Fresh from his star turn of failing to understand cost/benefit ratios, Wellington Chamber of Commerce head Ken Harris has now demonstrated his failure to understand basic inflation calculations.
Our attention was drawn to this particular pearl of wisdom falling from Ken’s mouth when he took issue with the Wellington council raising the parking charges from $4 to $5. Outrage! Here’s Ken doing battle for the hard-pressed retailers in the capital!
Not only are car park vacancy rates too high to warrant such a fee hike but this 25% jump, coming on top of previous increases over the years, more than outstrips the inflation rate. It is difficult to see this proposed increase as anything more than a revenue raising exercise.
Yeah! That’s the champion of free enterprise laying the smack-down on those lilly-livered public servants that want to deny him $4/hour parking for his SUV! The increase “more than outstrips the inflation rate”!
Only it doesn’t – probably because the hard-working Ken didn’t bother checking what inflation amounted to since 2004, when the council last raised the parking charges. Or maybe he’s just a dickhead, it’s sometimes hard to tell with lobbyists. A quick tour around the Reserve Bank’s inflation calculator revealed that there’s been a 23.5% increase in the CPI from the beginning of 2004 to the beginning of 2011, so that $4 fee in 2004 is now the equivalent of $4.94 in 2011 – completely in line with the council’s new parking charges.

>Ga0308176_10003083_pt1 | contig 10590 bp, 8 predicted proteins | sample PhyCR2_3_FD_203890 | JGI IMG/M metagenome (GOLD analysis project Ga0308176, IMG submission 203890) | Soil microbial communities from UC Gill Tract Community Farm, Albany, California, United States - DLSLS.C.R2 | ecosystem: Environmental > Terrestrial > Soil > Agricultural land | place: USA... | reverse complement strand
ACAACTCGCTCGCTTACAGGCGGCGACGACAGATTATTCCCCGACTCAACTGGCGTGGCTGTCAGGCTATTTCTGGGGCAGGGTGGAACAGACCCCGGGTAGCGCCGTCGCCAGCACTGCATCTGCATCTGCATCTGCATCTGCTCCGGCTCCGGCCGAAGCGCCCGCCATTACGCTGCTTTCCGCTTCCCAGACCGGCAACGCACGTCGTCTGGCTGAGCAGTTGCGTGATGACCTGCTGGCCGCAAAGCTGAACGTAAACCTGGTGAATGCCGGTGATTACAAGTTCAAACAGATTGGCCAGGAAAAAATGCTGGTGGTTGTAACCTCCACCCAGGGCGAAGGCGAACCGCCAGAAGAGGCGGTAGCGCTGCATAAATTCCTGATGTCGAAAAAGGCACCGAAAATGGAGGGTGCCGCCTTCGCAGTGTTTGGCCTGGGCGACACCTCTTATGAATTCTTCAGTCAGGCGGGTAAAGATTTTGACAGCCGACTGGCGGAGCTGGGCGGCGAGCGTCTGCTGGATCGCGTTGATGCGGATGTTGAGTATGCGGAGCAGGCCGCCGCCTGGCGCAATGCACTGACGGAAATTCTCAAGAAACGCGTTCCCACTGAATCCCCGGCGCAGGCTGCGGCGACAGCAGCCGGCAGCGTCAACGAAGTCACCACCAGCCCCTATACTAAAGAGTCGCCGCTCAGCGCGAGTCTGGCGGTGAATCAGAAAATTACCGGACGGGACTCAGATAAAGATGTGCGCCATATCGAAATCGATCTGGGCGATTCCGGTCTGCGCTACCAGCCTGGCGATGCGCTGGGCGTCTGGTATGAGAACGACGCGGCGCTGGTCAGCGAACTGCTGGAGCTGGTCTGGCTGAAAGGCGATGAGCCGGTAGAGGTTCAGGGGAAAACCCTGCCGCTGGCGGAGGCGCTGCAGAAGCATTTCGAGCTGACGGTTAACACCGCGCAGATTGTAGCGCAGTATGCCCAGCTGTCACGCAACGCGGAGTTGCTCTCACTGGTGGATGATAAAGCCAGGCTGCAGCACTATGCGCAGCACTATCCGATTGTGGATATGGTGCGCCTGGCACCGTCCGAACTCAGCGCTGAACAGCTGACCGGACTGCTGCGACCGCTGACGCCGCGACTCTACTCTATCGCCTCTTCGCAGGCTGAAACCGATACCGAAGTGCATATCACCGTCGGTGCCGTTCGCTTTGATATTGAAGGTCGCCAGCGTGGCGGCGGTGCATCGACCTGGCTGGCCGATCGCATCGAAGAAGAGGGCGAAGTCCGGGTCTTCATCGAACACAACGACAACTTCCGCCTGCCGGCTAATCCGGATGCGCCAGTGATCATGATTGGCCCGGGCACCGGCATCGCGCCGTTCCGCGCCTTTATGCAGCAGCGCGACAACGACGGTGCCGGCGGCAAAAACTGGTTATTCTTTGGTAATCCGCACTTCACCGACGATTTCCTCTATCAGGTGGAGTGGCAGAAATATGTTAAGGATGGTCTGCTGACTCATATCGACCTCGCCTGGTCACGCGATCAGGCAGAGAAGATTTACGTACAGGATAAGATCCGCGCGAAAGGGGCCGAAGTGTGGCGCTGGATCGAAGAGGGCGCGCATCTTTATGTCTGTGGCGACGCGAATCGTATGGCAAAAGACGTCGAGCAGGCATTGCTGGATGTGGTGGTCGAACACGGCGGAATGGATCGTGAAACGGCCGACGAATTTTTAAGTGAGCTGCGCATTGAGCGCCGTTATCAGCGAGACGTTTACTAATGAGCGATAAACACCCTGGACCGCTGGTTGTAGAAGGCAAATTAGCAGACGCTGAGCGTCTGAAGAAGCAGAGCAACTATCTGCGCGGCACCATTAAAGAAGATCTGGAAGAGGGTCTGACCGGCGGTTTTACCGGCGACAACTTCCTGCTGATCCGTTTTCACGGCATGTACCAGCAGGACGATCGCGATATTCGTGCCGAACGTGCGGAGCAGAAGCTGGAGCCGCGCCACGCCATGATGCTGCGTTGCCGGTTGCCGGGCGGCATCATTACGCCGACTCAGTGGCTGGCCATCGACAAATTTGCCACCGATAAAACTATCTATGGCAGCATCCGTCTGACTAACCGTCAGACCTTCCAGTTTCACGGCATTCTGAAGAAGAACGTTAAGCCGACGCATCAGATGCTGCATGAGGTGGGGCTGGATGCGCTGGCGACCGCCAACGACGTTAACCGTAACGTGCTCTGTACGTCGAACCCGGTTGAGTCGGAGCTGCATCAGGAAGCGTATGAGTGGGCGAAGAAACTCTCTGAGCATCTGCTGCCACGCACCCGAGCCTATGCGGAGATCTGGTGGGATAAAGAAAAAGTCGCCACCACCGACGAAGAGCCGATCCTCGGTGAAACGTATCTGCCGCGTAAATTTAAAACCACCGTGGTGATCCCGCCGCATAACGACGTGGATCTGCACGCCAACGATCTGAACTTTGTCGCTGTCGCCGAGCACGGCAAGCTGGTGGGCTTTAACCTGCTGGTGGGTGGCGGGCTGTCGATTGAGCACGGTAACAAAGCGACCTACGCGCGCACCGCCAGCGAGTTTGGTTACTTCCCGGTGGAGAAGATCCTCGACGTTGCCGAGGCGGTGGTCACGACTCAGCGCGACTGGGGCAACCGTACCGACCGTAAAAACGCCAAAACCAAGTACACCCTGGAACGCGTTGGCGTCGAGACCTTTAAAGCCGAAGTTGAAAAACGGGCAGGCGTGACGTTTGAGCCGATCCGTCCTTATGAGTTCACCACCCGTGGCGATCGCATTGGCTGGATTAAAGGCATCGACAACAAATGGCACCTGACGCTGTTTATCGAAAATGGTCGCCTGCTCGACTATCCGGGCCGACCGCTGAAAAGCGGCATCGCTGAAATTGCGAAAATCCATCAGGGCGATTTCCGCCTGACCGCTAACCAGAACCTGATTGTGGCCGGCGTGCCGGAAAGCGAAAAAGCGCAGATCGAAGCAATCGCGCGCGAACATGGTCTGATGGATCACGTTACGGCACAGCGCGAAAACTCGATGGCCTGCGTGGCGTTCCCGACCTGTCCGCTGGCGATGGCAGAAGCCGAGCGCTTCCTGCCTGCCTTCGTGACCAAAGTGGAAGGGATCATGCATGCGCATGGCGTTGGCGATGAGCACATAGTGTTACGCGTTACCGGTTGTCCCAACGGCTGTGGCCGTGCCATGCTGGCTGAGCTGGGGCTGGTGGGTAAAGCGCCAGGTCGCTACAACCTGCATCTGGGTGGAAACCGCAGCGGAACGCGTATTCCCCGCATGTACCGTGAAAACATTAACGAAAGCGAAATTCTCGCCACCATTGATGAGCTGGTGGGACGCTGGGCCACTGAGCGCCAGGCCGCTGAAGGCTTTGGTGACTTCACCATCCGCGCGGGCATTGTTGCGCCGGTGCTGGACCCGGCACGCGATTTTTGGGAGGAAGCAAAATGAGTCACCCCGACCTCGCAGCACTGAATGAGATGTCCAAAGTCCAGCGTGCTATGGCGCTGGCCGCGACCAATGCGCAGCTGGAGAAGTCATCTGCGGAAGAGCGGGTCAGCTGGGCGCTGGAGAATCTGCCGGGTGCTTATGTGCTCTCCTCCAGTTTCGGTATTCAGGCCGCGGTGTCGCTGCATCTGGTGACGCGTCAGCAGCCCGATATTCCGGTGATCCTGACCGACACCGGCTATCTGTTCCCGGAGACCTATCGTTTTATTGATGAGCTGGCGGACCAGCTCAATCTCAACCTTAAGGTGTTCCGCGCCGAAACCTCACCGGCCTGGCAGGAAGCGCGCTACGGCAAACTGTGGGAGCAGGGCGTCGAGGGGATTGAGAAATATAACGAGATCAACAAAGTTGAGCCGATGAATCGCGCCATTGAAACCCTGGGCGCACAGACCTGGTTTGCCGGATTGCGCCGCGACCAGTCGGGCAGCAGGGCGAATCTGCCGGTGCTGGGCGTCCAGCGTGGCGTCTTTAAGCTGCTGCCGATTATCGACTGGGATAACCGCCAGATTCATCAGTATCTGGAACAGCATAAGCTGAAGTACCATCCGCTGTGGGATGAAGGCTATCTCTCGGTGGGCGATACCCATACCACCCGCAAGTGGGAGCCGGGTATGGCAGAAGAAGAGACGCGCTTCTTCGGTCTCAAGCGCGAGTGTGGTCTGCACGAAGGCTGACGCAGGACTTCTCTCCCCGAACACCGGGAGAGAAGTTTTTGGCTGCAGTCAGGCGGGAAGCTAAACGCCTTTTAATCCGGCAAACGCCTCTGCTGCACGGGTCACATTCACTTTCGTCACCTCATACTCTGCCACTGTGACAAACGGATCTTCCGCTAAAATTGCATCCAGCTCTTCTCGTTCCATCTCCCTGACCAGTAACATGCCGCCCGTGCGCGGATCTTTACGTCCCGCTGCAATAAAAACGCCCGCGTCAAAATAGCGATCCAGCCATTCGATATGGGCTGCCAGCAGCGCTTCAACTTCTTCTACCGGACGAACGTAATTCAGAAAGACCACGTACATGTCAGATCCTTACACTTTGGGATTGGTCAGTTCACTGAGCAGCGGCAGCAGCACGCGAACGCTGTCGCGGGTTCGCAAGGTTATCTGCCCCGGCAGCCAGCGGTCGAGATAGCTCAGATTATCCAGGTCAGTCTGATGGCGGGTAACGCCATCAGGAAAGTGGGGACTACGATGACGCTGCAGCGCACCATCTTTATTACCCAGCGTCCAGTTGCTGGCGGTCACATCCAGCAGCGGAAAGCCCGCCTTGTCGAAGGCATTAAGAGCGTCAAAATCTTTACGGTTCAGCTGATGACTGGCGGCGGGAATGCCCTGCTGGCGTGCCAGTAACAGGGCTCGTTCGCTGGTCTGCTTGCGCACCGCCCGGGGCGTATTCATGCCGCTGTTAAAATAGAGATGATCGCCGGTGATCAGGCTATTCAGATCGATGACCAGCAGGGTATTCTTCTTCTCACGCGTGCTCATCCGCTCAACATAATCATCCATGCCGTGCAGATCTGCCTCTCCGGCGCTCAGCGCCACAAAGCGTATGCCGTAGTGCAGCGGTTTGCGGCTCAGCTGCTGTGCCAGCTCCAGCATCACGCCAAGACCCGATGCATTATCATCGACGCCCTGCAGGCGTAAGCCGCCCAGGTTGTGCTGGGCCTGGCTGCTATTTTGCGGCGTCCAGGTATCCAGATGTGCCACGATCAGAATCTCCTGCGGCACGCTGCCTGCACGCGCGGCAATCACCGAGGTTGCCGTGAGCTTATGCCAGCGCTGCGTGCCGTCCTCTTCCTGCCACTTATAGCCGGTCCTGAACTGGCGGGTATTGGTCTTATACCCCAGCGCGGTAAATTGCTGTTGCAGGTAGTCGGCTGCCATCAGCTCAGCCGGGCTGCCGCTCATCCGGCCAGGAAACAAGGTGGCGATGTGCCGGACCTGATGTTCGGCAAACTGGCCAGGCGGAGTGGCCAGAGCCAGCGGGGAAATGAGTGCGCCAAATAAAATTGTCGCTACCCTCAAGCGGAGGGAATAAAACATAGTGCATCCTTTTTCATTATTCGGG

In other words, Ken’s utterly wrong, economically illiterate, and incapable of using Google to obtain the answers to basic questions. In other words, he’s perfectly qualified to be the CEO of a business lobby organisation, which aren’t exactly the pinnacles of intellectual achievement.
Luckily there was one person who was making economic sense in this debate – the bloke who works for the Wellington council. The unlikely-named Stavros Michael (presumably related to George) said that “”Businesses that are open during the day in the CBD benefit from paid parking through higher turnover, while those businesses that operate in the evening do not benefit because people hog the limited number of spaces all night.”
It’s a worry when the public servants make more economic sense than the private sector lobbyists.